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Politics

Does The City of Miami Need a Strong Mayor? This Commissioner Thinks So

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Roberto Koltun
/
El Nuevo Herald staff
District 4 Commissioner Francis Suarez

A Miami Charter Review Committee has been looking into the idea that the city of Miami should have a strong mayor. Currently it is an executive mayor position, which makes it a mostly figurehead post.

Commissioner Francis Suarez is leading the push to make the  mayor of Miami more powerful and explains why the issue should be taken to the voters. 

Strong mayor is a system of government where the mayor has the administrative authority. The mayor, as we know, is an elected official. He's accountable to the people that elected him and also he is recallable by those same people. So there's a tremendous amount of check and balances that come with trusting the mayor.  Those powers right now in our current system of government are vested in a non-elected administrator [the city manager].

Why do you believe that having a strong mayor is what Miami needs now?

Well, I think you just have to look at the current system and how dysfunctional it has been since its inception. I say jokingly that we've had more city managers in the city of Miami than the Miami Dolphins have had quarterbacks since Dan Marino.

The average lifespan of a manager in our system is about 1.4 years, and that is not something that's conducive to creating a culture as a manager. Imagine that you replace the CEO of your company every year. It would be impossible to run Apple or any major company when you have a person at the top of the company who is constantly being changed.

I think the current system has proven to be dysfunctional and not a good system for the citizens of the city of Miami, and everything that I've seen in terms of public opinion polls on this issue show that it's a vastly popular initiative because of the accountability measures.

This is already happening on the county level. What have you seen over there that convinces you it will work for the city?

Well, it's happening not only at the county level but it's happening in other major cities around the United States. Seventy percent of major cities in the U.S. have a strong mayor form of government.

For example, in the [Miami-Dade] county, when you had a mayor [Carlos Alvarez] that did something that was contrary to the popular will, that mayor was recalled. And that's an accountability measure, whereas in the current system our city manager cannot be recalled. Our city manager does the same exact thing that the mayor did in the county in those years and the citizens have no remedy.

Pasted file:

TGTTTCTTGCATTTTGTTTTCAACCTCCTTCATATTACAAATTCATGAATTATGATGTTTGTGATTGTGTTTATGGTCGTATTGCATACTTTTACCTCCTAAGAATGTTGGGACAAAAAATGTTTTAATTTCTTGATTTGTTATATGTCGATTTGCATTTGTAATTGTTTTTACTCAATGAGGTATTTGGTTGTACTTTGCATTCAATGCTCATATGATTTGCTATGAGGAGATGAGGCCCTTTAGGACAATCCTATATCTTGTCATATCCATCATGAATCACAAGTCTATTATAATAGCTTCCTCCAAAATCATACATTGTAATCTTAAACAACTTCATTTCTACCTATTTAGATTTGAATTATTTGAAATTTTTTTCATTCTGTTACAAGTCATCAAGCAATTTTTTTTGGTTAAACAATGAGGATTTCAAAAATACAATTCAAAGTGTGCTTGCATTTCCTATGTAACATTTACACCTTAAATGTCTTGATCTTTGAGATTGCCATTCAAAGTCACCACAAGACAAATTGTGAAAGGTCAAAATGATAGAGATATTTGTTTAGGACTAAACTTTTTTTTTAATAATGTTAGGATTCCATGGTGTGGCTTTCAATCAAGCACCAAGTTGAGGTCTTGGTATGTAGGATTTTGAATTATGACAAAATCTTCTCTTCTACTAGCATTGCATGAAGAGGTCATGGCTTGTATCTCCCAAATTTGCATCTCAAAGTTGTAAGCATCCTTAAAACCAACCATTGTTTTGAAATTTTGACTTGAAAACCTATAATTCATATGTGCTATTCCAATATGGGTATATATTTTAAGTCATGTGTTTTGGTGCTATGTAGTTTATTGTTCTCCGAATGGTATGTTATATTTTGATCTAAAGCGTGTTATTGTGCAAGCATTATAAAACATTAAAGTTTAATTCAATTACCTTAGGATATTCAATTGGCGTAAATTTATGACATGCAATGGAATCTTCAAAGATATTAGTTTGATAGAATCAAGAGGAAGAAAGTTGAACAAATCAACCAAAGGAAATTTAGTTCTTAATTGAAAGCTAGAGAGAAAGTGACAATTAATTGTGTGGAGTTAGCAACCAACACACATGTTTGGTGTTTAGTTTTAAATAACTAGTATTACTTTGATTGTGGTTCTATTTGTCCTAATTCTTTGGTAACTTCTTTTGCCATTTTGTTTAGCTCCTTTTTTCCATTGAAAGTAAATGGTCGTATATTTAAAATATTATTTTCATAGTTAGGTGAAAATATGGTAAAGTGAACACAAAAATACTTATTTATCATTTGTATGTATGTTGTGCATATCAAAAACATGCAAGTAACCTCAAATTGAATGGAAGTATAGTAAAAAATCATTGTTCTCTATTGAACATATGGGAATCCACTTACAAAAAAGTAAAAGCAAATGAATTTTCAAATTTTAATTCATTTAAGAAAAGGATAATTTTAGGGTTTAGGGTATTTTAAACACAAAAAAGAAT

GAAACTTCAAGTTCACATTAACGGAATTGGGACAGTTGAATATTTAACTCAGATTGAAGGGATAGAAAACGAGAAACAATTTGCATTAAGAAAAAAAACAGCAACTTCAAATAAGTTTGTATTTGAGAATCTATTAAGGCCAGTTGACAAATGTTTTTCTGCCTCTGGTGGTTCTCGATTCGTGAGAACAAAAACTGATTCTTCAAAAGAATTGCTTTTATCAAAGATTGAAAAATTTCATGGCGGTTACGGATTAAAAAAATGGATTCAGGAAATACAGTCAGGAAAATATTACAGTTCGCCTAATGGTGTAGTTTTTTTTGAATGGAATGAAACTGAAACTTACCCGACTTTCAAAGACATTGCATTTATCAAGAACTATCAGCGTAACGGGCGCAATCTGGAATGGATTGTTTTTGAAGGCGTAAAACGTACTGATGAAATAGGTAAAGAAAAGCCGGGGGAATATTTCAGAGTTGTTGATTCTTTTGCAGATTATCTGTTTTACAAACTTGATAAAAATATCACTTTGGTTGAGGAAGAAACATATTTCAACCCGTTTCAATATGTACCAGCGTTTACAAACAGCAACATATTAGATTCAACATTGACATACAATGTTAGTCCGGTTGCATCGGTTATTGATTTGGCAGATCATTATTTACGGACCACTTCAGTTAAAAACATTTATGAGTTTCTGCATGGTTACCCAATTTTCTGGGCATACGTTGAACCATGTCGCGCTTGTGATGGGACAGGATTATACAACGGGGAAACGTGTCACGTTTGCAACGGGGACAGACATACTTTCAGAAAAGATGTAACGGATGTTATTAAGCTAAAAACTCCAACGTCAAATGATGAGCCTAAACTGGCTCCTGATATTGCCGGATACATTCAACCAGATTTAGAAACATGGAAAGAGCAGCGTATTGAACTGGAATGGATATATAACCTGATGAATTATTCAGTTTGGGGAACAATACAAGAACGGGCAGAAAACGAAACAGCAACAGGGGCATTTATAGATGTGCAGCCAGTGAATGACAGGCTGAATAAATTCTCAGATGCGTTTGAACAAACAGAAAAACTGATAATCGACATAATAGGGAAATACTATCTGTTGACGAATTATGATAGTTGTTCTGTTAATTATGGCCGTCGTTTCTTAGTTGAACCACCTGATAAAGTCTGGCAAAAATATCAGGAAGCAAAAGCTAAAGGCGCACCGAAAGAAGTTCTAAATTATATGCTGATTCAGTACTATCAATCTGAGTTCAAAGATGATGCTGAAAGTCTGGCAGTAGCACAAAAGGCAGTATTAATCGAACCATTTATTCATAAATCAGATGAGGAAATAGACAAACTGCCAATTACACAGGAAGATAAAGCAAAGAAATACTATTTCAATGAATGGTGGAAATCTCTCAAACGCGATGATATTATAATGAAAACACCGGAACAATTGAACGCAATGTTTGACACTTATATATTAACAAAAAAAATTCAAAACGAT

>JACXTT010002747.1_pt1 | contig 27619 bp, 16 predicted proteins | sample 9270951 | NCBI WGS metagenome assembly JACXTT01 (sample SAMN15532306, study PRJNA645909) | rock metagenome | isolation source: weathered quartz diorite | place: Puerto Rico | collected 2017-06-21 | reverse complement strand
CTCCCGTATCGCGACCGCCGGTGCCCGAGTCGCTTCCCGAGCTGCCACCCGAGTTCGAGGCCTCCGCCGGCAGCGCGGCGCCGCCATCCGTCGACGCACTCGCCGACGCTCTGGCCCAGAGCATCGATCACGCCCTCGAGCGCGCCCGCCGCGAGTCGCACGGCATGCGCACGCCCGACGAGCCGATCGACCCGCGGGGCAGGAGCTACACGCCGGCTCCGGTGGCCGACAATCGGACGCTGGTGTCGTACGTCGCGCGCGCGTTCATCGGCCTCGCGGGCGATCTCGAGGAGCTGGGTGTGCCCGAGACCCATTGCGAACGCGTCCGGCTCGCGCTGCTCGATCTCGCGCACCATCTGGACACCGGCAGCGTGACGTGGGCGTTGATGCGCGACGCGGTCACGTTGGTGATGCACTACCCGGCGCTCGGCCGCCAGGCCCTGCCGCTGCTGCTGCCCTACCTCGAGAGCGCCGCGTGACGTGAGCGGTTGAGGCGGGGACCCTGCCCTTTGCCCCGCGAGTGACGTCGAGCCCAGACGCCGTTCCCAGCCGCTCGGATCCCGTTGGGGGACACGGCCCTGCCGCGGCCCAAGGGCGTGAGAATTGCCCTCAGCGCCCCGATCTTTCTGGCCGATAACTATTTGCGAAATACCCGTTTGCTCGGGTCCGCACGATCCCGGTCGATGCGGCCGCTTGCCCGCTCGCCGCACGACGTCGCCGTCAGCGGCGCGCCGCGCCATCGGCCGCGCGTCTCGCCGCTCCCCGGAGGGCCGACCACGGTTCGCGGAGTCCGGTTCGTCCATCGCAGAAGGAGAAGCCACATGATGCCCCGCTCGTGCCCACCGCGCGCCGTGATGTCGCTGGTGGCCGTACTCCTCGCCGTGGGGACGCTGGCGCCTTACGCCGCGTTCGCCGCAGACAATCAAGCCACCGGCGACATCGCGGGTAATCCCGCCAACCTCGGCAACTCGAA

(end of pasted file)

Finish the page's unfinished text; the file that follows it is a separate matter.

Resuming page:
Just as recent as a couple of weeks ago there was a motion to fire our city manager [Daniel Alfonso] and our current mayor [Tomas Regalado] came up to the podium and said:  If four of you vote to fire him,  I am going to reinstate him. If five vote to fire him, which is all five commissioners, I'm still going to reinstate him. So we're at the verge of a constitutional crisis, which has happened before in our city, where the mayor and the commission are at odds over who should be the professional manager.

When is the commission going to take this up?

To schedule this was recommended by the charter review committee, which I chair. We have a workshop coming in the beginning of June and we should be calling a special meeting at the end of June or July so that this can be  potentially on the November ballot if the commission so chooses.

You said a moment ago that you have the sense that the voters are on board with this idea. But how confident are you that the commission will also be on board with this?

You know, I advanced this idea in a similar way in 2012 and at that time I didn't get the sense that I had a majority of the commission's support. This is a reworked version. This has gone through a different process, which is a committee selected by commissioners of very high-end attorneys and two civic activists. They  have scrutinized this proposal and have unanimously endorsed it.

It did receive one no vote in the  second round, but it was unanimously endorsed yesterday.

So, you know, it's really up to the commission. I will be obviously forcefully advocating for a charter review and I hope that the commission will at least give the people the right to decide for themselves. The commission is simply giving the residents the choice of what their government is going to be, not what we think it should be.